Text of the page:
New Zealand plummets in international house price growth rankings

0

Falling house prices have put New Zealand ahead of the curve when it comes to the global market downturn, according to an international property consultancy firm.

The Knight Frank World House Price Index shows average house prices in 56 countries rose 10% a year in the three months to June, defying expectations of a noticeable slowdown.

But in New Zealand, prices rose 5.5% and, when adjusted for inflation, they fell 1.7%.

That pales in comparison to double-digit increases recorded by 25 countries, and left the country in 41st place in the rankings, down from second place at the same time last year.

READ MORE:
* The good, the bad and the reality of falling house prices
* Goodbye capital gains: Here’s where house prices have fallen by more than 16%
* The real estate slowdown is accelerating, but “green shoots” could emerge

Turkey recorded the biggest increases at 161%, but Knight Frank researcher Kate Everett-Allen said that could be ignored as the country’s inflation was at its highest level in 24 years, at nearly 80%.

Slovakia and the Czech Republic took second and third place with respective increases of 25.5% and 23.5%. Additionally, in the top ten were the United States at 20.6% and Canada at 16.7%.

Australia was ranked 28th, down from seventh place this time last year, with annual growth of 8.9%, while the UK was 32nd with 7.8 %.

Everett-Allen said global housing markets had off-track commentators as 51 of the countries tracked posted year-on-year increases in the second quarter, despite storms on the economic horizon.

New Zealand is ranked 41st in the latest global house <a class=price index, down from second place last year.” style=”width:100%;display:inline-block”/>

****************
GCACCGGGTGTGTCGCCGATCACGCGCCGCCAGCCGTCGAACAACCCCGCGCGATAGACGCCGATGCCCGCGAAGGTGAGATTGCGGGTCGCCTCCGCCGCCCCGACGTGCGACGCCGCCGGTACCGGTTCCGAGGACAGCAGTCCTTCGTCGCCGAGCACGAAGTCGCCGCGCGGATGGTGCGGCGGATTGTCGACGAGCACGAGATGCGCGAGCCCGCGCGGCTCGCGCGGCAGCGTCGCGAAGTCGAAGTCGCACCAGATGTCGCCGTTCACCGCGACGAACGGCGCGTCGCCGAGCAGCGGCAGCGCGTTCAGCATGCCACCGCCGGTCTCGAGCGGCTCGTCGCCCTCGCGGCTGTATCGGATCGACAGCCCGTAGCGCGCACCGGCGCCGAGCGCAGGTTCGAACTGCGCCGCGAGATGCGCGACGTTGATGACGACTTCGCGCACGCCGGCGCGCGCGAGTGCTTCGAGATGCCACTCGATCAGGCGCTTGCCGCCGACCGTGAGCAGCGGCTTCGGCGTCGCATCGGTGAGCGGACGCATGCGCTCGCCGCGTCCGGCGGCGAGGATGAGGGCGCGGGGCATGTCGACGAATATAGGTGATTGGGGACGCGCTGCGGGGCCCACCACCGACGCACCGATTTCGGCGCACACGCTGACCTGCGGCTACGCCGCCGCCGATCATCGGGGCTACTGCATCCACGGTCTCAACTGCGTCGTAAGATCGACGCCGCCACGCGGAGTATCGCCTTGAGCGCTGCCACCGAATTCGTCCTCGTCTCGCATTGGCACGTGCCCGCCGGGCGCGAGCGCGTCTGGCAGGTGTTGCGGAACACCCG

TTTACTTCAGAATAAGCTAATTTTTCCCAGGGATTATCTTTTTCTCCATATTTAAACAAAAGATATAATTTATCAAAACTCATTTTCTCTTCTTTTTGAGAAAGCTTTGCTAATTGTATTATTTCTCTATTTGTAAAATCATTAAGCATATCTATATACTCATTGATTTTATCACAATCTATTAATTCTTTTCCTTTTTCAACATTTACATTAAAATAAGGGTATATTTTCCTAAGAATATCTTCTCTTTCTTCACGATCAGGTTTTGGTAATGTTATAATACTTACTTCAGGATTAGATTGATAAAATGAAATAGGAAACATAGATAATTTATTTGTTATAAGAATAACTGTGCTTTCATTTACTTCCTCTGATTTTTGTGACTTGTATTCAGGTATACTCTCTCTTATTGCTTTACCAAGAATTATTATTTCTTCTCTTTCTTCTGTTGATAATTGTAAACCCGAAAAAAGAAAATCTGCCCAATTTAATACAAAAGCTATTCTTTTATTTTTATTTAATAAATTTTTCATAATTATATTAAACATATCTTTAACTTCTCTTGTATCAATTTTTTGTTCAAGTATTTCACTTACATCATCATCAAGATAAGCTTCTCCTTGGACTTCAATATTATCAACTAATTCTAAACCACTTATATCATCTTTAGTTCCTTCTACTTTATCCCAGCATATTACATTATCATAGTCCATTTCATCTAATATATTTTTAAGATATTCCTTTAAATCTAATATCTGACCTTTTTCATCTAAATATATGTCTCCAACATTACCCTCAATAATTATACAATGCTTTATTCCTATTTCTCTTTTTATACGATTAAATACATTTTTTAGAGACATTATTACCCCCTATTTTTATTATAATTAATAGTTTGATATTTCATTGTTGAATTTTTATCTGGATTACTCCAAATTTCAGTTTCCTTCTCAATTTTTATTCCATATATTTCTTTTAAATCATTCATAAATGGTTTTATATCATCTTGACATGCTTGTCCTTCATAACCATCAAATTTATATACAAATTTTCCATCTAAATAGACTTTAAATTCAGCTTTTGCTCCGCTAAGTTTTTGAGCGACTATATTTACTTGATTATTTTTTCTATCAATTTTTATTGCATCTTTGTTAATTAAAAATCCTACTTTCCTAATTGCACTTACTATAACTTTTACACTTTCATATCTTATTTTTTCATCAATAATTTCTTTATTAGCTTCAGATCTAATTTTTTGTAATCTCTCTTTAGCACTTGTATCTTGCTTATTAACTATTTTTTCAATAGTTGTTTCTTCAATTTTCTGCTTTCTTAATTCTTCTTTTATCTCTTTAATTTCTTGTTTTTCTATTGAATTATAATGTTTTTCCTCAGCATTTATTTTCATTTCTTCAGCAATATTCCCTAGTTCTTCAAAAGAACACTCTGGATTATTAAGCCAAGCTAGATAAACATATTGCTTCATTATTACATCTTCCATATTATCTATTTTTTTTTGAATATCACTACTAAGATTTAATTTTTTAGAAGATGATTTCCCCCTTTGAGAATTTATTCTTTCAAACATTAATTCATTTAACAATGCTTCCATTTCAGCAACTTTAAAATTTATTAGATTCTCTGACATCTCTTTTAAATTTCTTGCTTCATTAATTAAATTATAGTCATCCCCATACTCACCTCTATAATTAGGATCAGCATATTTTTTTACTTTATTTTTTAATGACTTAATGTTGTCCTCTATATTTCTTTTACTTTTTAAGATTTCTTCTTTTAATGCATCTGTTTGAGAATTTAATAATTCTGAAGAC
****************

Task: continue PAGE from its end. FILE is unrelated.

Ross Giblin / Stuff

New Zealand is ranked 41st in the latest global house price index, down from second place last year.

“Even when we look at the numbers for the past three months, that number only drops to 49 out of 56 markets. Perhaps we are premature with our doom and gloom and the inflection point will be next quarter.

“But in real terms, markets are feeling the pinch because, when inflation is factored in, prices averaged just 1.6% annual growth, down from 6.2% a year earlier.”

While the global picture was one of relative resilience, there were signs that the Asia-Pacific region was ahead of the downturn curve, she said.

Of the seven markets that saw prices fall between March and June, six were in Asia-Pacific. These were Hong Kong, South Korea, China, Malaysia, Australia and New Zealand.

Everett-Allen said New Zealand saw the biggest drop with prices down 3% on a three-month basis.

“New responsible lending laws and seven rate hikes since October 2021 have shifted buyer sentiment from a fear of missing out to a fear of paying too much.”

Auckland was ranked 142nd in the latest global townhouse price rankings.

Simon Smith / Stuff

Auckland was ranked 142nd in the latest global townhouse price rankings.

New Zealand’s two largest cities also fell in the rankings of Knight Frank’s latest Global Residential Cities Index, which tracks house prices in 150 cities around the world.

Wellington fell to last place (150) with an annual price drop of 12.2% in the three months to June, while Auckland was ranked 142 with a 1.9% drop.

This was a sharp turnaround from the third quarter of last year, when Wellington was second with price increases of 33.5% and Auckland was ranked 25th with a rise of 21.1 %.

In recent years, rising prices and a booming New Zealand market have attracted international attention, but that attention has now focused on its slowdown.

CoreLogic recently called it a “canary in the coal mine” and said its Australian counterparts are watching it to see what might happen in their own market.

In June, Bloomberg Economics said New Zealand’s “foamy” market made it the most vulnerable of 19 OECD countries to a hard landing.

But as misfortune surrounded the market as prices fell, experts said lower prices were not bad news and would benefit some.

Share.

Comments are closed.